The government has announced reforms in primary school education. The new decree is called Minimum Teaching in Primary and will come into force in the next academic year.
The biggest changes with respect to the current system is that primary school pupils will be able to choose whether or not to study Religious Education, and those who choose not to will have the right to study an alternative subject. This is already the case in most state schools, but many private schools with religious connections offer no substitute to the traditional Religious Education classes in Spain, which teach children the ins and outs of Catholic beliefs.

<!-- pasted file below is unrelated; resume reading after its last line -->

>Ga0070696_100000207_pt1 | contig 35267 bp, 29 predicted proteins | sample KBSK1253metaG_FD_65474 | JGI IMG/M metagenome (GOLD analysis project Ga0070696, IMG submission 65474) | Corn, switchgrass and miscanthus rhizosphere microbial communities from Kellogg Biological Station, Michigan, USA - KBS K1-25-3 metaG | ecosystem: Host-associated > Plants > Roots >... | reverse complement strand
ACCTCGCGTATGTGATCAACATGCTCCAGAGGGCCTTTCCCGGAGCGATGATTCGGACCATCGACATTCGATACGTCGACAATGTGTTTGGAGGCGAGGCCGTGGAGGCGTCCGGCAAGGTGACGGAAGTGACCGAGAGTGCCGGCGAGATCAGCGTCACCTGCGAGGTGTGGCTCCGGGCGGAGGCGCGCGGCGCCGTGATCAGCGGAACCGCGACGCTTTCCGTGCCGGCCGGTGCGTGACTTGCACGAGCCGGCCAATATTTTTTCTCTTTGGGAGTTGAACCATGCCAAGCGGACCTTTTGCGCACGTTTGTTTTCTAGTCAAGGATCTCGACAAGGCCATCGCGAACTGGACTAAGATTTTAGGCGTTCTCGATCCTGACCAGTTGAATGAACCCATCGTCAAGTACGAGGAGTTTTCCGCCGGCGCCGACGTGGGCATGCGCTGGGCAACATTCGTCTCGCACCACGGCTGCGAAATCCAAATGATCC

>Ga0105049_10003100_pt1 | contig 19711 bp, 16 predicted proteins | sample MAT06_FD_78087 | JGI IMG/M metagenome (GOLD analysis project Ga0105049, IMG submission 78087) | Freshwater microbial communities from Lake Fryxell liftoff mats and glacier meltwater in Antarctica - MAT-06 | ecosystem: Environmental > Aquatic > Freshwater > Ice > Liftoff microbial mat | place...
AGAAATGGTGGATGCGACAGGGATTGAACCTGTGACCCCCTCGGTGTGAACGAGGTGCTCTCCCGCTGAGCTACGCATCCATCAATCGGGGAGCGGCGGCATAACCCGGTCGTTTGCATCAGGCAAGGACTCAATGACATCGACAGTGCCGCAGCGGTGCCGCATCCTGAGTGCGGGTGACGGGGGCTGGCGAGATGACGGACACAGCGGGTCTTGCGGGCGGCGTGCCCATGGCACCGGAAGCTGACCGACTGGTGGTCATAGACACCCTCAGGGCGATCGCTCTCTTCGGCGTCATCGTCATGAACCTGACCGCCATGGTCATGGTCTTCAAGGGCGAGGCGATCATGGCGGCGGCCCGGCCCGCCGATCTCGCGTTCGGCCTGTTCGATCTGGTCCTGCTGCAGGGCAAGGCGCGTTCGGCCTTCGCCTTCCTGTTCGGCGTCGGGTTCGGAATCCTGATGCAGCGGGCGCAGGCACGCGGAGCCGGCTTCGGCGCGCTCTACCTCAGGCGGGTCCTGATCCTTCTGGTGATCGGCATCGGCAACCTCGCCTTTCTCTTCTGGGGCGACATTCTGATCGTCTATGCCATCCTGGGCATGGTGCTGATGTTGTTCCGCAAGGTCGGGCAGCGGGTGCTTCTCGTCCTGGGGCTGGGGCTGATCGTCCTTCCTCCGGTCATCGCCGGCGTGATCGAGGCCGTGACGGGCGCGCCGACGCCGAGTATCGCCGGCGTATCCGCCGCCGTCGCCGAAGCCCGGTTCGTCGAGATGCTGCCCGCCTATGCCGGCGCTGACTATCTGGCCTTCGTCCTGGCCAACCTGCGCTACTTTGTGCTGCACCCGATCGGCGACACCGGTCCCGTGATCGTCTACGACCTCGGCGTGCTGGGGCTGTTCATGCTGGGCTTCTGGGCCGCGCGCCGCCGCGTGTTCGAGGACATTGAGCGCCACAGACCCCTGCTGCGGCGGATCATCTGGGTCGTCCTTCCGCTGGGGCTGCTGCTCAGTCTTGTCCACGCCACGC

All schools will be obliged to undertake the “organizational measures” necessary to offer the alternative to its pupils, ensuring that no pupils will be discriminated against whether they choose one option or the other. This means that whether or not a student has studied Religious Education will no longer be taken into account when he or she applies for a place at university or a higher education grant.
The other main change in the schools’ curricula is in the number of hours dedicated to teaching language, maths and foreign languages. According to the new decree, from next year onwards pupils will receive 45 hours more maths tuition and 25 hours less of Spanish language and literature. A new subject called Citizenship and Human Rights Education will be introduced into the timetable of the fifth or sixth primary years.